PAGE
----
Chemonucleolysis for herniated disc
Chemonucleolysis is the injection of an enzyme into a bulging spinal disc, with the goal of reducing the disc's size. This procedure is performed in a hospital or surgical center as an outpatient procedure.
Prior to chemonucleolysis, your doctor checks to see whether a herniated disc is causing your symptoms by using an imaging study, such as computerized tomography (CT scan) or magnetic resonance imaging (MRI). During this procedure, a dye may first be injected to determine whether the disc has completely ruptured or is bulging (discography).
If the disc is bulging and has not broken open (ruptured), chemonucleolysis can be considered as a treatment option.
Chemonucleolysis uses an enzyme called chymopapain (derived from papaya), which is injected into the disc space. Local anesthesia or general anesthesia may be used to control pain during the injection. Chymopapain speeds up the breakdown of the jellylike substance inside the disc (nucleus), releasing water. As a result, the bulging disc may shrink and relieve pressure on the nerve root.
Although it is widely used in Europe, this procedure is rarely done in the United States and is no longer done in Canada because many health professionals feel it is less effective than surgical treatments.
What To Expect After Treatment
After chemonucleolysis, you may have moderate to severe back pain and spasms lasting from 2 to 3 days or longer after the procedure. You can use prescription medications to control pain during the recovery period.
For at least 6 weeks, avoid long periods of sitting and repetitive bending, stooping, and lifting.
Depending upon your individual condition and work requirements, it may take weeks or months for you to return to your normal activities.
Why It Is Done
Although it is widely used in Europe, this procedure is rarely done in the United States and is no longer done in Canada, based on concern about the risk of serious side effects (particularly a potentially life-threatening allergic reaction).1 In addition, not all doctors agree that it is effective.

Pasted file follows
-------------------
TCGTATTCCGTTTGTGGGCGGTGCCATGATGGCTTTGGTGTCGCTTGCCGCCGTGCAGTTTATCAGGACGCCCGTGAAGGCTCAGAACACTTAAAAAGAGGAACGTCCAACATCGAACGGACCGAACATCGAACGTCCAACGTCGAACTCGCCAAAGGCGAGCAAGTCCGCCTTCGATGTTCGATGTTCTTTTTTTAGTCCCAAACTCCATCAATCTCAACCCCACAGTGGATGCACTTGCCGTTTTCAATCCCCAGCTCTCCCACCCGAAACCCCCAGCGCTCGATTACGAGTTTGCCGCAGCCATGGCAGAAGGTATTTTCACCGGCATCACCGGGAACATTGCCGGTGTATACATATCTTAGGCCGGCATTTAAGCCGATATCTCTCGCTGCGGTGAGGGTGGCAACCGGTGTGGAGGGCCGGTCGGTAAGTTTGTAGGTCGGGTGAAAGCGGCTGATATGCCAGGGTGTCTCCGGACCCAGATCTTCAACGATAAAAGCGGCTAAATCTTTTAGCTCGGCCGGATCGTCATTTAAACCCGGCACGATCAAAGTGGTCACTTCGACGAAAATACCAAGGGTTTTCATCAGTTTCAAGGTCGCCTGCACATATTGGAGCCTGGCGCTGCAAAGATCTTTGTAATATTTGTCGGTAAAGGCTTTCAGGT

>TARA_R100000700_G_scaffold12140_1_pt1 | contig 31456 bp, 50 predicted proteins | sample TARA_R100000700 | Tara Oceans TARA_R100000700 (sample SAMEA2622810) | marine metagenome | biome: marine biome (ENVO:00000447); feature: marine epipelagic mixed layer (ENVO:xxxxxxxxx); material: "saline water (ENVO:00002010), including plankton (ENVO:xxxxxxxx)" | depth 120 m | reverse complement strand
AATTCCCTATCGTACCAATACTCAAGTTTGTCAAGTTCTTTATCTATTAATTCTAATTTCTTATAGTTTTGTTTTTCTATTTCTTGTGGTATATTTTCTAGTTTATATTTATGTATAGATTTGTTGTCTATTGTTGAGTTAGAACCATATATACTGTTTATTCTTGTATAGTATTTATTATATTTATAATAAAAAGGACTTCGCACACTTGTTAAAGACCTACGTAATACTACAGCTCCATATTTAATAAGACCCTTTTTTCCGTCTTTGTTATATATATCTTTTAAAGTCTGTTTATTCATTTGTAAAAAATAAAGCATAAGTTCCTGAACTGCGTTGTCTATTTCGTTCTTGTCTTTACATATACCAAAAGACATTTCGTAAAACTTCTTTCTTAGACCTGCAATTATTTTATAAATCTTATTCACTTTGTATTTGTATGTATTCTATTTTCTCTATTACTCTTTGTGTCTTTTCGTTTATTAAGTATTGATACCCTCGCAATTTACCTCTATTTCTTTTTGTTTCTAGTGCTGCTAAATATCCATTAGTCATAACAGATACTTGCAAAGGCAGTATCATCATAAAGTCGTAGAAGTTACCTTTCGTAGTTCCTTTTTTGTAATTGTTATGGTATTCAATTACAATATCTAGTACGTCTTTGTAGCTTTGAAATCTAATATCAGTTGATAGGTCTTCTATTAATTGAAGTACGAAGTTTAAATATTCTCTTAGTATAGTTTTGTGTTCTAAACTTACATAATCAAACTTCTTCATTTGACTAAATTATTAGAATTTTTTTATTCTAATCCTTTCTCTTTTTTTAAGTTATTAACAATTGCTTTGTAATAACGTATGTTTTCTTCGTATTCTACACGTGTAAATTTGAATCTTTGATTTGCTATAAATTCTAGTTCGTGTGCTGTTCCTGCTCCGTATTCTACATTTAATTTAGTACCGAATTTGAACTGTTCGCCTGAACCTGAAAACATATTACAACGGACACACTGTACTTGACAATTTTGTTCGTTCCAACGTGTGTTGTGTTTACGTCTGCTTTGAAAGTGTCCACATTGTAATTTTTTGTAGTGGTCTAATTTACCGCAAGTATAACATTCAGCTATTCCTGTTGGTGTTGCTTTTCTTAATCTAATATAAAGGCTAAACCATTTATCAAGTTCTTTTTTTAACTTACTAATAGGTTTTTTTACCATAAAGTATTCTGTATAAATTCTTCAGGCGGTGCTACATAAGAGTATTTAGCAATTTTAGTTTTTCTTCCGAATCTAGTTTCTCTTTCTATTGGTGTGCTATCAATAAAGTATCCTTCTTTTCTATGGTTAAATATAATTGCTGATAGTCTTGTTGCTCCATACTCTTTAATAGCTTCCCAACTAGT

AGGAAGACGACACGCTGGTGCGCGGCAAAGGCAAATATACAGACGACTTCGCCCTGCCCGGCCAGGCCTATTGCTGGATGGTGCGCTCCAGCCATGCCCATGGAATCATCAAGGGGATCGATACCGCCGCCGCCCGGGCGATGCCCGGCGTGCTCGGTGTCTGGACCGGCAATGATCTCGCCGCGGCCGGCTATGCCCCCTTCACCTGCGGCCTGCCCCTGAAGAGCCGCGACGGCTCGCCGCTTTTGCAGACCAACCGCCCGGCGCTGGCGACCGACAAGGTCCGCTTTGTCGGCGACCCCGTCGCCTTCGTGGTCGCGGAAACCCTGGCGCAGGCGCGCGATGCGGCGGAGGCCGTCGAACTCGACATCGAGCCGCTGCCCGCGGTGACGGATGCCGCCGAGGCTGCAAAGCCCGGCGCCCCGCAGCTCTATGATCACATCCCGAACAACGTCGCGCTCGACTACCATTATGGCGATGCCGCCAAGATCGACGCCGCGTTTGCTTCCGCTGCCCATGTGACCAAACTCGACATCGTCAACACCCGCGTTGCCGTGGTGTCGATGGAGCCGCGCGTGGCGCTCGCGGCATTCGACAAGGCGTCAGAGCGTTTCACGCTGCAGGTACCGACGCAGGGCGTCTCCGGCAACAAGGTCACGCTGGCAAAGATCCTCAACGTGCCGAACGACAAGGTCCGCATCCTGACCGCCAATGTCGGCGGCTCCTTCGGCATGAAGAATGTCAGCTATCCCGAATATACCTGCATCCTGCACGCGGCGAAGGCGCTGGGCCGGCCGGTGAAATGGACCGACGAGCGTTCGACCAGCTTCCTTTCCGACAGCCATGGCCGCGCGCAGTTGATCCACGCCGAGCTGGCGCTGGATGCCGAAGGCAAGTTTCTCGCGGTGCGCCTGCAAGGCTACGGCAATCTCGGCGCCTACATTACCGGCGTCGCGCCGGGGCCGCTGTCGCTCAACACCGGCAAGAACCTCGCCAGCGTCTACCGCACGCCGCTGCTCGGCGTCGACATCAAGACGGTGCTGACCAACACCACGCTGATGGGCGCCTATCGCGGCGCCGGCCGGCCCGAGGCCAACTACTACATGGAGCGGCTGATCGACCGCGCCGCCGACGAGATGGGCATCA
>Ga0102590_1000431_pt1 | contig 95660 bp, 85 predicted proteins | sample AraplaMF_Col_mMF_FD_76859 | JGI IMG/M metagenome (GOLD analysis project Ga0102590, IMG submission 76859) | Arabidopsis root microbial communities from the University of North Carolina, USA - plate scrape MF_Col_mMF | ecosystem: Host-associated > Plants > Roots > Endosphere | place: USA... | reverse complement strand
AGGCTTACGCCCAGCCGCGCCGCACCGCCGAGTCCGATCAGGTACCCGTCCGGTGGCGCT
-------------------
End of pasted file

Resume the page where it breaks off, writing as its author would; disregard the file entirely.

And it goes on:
This procedure may be done when the following conditions are met:
- Your history, physical examination, and diagnostic imaging (CT scan, MRI) indicate that the disc is bulging, but the material inside the disc (nucleus) has not ruptured into the spinal canal.
- Pain and nerve damage have not improved after at least 4 weeks of nonsurgical treatment.
- Your symptoms are severe and disabling.
- You are not able or willing to have surgery.
Sometimes chemonucleolysis is done when there are signs of serious nerve damage (that may be getting worse) in the leg. These can include severe weakness, loss of coordination, or loss of feeling. But most doctors would be more likely to do surgery to remove the disc (discectomy) if symptoms are this severe.
How Well It Works
Research indicates that chemonucleolysis can be an effective treatment for carefully selected herniated disc problems. But it is less effective than standard discectomy and may lead to a need for further treatment, which may include surgery.2
Risks of this surgery include:
- An allergic reaction to the enzyme or the dye used to see the disc. This can range from a simple rash with itching and localized swelling to a life-threatening reaction that leads to difficult breathing and shock (anaphylaxis). (These reactions are now rare since doctors began testing patients for allergic reactions by using a simple skin test.)
- Increased back pain and muscle spasms after the injection.
- Severe back pain that may limit daily activities for up to 3 months after treatment for many people.
What To Think About
Discectomy (or microdiscectomy) is more effective than chemonucleolysis and has fewer potential side effects.2
- Hu SS, et al. (2006). Lumbar disc herniation section of Disorders, diseases, and injuries of the spine. In HB Skinner, ed., Current Diagnosis and Treatment in Orthopedics, 4th ed., pp. 246–249. New York: McGraw-Hill.
- Gibson JNA, Waddell G (2007). Surgical interventions for lumbar disc prolapse. Cochrane Database of Systematic Reviews (4).
Last Updated: July 21, 2008